Charles and Jonathan have given good answers to (1), but here's another way to recover the weak equivalences from the cofibrations and fibrations, which I think is sometimes convenient.
First of all, the wfss give us notions of "fibrant replacement" (a $(C_W,F)$-factorization of $X\to 1$) and "cofibrant replacement" (a $(C,F_W)$-factorization of $0\to X$). If $F_W\subseteq F$ (equivalently $C_W\subseteq C$), then we have two notions of fibrant-cofibrant replacement.
Now the wfs $(C_W,F)$ defines a notion of "path object", namely a $(C_W,F)$ factorization of the diagonal $X\to P X \to X\times X$. From this we can obtain a notion of "right homotopy": two maps $A\to X$ are right homotopic if the induced map into $X\times X$ factors through some path object for $X$. Dually, $(C,F_W)$ defines a notion of "cylinder object" and thereby "left homotopy".
If the two given wfss underlie a model structure, then the following all characterize the class of weak equivalences:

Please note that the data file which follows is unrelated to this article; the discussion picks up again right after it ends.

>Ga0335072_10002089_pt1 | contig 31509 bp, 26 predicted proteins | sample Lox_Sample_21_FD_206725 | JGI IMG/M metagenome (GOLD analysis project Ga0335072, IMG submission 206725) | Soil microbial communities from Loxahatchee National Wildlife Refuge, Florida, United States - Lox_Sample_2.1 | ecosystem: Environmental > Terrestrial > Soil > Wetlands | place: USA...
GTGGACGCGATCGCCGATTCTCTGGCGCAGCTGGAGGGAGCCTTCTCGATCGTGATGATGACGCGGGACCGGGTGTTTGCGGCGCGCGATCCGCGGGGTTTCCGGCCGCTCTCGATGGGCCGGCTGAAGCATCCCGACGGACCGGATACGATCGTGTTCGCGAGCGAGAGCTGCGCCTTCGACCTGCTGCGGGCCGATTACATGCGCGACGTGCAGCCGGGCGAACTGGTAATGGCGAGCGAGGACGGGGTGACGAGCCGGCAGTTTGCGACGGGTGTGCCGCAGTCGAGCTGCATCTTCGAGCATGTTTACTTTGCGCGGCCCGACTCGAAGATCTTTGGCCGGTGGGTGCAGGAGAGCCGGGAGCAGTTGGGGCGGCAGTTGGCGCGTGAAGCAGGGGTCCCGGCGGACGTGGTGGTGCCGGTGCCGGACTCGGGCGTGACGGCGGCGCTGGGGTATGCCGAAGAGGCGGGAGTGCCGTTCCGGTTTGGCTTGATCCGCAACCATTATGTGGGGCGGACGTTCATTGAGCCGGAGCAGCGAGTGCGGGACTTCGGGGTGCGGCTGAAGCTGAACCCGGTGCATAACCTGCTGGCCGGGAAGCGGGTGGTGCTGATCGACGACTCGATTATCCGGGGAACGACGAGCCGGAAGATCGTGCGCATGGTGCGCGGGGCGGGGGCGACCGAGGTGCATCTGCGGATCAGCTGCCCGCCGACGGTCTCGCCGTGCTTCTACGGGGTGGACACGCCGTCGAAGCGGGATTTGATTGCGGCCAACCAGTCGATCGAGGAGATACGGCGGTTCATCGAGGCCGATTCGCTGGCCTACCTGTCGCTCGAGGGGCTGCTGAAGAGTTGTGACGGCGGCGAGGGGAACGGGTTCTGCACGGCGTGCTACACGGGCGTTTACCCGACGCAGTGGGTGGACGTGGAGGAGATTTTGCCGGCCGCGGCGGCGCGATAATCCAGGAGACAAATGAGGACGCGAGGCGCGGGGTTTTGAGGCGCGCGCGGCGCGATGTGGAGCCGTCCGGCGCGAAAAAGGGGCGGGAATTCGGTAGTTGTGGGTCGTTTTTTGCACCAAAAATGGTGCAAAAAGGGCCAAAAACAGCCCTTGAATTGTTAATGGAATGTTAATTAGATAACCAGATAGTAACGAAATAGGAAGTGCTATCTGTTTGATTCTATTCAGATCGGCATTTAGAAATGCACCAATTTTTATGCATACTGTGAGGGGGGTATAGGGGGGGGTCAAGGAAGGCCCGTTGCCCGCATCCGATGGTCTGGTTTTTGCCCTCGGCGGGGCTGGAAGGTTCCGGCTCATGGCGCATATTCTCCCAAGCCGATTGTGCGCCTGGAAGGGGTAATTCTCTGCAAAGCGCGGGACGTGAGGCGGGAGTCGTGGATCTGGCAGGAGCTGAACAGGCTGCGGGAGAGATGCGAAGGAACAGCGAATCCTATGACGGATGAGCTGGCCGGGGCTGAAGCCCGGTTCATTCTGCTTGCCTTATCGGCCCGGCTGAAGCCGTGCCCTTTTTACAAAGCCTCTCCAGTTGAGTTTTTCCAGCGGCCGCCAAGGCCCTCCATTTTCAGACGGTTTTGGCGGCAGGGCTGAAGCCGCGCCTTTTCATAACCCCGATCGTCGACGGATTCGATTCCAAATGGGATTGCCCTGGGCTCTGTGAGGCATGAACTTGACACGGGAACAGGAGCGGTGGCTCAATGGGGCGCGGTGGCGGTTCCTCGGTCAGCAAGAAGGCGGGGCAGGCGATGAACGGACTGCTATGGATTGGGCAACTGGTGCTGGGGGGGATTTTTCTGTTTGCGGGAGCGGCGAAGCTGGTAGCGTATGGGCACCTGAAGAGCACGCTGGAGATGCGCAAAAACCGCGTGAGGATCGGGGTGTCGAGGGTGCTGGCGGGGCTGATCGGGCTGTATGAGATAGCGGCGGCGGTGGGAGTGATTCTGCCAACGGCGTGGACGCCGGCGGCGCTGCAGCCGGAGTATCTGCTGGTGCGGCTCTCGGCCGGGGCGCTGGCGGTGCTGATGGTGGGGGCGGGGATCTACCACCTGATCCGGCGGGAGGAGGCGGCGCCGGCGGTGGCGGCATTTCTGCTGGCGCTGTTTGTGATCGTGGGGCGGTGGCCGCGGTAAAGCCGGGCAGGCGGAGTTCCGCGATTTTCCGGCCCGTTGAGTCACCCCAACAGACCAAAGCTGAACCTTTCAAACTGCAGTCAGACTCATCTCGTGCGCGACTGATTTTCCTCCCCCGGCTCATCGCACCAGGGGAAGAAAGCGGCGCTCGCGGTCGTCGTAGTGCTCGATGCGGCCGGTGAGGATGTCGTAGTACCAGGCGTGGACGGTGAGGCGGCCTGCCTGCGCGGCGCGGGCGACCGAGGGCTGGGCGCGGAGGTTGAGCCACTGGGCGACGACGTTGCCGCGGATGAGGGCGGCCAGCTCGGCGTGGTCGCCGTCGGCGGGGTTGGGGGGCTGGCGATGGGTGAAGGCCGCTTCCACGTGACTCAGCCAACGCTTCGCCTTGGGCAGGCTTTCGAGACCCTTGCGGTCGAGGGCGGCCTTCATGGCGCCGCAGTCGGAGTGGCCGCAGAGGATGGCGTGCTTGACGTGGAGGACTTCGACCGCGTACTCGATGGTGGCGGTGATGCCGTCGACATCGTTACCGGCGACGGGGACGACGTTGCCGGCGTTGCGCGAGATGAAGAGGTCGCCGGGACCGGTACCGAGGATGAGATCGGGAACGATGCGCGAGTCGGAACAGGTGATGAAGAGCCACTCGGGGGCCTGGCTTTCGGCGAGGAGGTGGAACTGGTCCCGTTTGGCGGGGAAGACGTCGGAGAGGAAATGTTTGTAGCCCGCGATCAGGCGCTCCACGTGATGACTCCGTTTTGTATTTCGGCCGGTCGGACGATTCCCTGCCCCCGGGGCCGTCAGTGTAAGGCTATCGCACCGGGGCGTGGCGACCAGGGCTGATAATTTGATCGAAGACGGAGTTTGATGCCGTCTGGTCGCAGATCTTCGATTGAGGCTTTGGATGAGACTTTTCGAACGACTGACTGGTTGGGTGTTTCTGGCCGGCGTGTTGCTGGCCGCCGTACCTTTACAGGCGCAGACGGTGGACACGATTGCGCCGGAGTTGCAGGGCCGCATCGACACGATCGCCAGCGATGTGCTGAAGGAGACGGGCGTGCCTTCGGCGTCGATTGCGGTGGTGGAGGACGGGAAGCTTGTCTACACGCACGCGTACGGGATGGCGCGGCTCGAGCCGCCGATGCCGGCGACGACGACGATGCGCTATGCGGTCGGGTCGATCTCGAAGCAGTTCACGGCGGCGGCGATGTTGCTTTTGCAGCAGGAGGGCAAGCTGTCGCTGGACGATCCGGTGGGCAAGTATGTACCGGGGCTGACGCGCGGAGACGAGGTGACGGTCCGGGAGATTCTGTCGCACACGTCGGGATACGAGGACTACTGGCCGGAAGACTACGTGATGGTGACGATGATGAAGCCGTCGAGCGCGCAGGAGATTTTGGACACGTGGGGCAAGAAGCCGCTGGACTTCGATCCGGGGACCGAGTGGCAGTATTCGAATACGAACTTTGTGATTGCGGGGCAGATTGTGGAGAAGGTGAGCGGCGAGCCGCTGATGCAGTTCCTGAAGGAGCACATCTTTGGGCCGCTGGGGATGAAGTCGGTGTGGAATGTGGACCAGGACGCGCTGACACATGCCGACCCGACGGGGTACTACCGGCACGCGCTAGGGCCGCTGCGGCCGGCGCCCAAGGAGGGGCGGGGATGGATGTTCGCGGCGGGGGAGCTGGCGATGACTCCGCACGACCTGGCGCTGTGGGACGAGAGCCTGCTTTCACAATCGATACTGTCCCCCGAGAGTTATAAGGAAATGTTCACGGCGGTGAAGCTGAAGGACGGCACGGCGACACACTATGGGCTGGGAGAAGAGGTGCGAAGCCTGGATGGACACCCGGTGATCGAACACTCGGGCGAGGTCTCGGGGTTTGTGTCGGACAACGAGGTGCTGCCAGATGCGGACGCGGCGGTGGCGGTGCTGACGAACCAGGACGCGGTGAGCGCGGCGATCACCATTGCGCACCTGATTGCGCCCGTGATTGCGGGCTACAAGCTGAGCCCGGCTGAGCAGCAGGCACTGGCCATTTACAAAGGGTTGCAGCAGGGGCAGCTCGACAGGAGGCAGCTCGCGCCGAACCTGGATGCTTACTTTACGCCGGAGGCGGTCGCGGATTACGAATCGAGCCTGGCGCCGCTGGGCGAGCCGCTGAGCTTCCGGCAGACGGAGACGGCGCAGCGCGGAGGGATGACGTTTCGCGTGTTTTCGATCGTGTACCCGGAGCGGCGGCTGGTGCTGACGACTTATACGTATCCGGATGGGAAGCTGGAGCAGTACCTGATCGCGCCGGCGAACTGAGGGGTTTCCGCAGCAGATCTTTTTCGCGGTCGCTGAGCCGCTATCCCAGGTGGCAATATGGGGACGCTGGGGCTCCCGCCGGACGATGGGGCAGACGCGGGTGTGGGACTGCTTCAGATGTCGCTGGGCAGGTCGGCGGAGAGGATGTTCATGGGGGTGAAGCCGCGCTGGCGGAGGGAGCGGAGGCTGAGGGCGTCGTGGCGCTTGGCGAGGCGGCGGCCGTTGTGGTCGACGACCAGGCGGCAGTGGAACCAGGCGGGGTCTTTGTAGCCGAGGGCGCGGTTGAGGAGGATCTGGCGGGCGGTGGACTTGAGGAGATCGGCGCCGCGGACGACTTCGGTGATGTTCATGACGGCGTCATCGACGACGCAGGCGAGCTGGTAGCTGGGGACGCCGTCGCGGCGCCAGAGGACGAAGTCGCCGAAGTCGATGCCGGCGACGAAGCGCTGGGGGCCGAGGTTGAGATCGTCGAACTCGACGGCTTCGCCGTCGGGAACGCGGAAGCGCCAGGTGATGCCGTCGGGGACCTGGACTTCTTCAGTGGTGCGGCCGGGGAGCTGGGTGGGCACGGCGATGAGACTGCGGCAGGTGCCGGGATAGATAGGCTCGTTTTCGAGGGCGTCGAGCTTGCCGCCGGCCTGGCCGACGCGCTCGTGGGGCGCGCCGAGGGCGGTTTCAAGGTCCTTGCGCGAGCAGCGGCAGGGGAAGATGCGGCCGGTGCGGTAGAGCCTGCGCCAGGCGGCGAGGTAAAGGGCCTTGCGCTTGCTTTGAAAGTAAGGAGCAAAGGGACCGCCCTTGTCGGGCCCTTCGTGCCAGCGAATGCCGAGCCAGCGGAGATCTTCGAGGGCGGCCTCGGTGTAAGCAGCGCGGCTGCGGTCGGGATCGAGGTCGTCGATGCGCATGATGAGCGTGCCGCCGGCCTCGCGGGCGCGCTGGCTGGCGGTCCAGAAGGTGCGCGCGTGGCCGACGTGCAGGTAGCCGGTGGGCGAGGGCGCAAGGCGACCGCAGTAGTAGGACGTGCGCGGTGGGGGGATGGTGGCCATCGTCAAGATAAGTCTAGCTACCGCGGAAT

- $f\in W$ iff some (hence any) fibrant-cofibrant replacement of $f$ is a left (or right) homotopy equivalence (i.e. becomes an isomorphism upon quotienting by homotopy)
- $f\in W$ iff some (hence any) cofibrant replacement $f'$ of $f$ has the property that it induces an isomorphism on right homotopy classes of maps into any fibrant object.
- Dually, $f\in W$ iff some (hence any) fibrant replacement $f'$ of $f$ has the property that it induces an isomorphism on left homotopy classes of maps out of any cofibrant object.
In contrast to Charles' and Jonathan's answers, with these definitions it's almost automatic to get 2-out-of-3 (there's probably some fiddlyness with some vs any, but if you have a given functorial realization of your wfss you could just use that factorization to define the replacements). Moreover, $C_W$ automatically has the second property, while $F_W$ automatically has the third. Thus, if you can show that the three definitions agree, then you get $C_W \subseteq C\cap W$ and $F_W \subseteq F\cap W$. The tricky part would now be showing the reverse inclusions (although a standard argument implies that you only need to show one of them).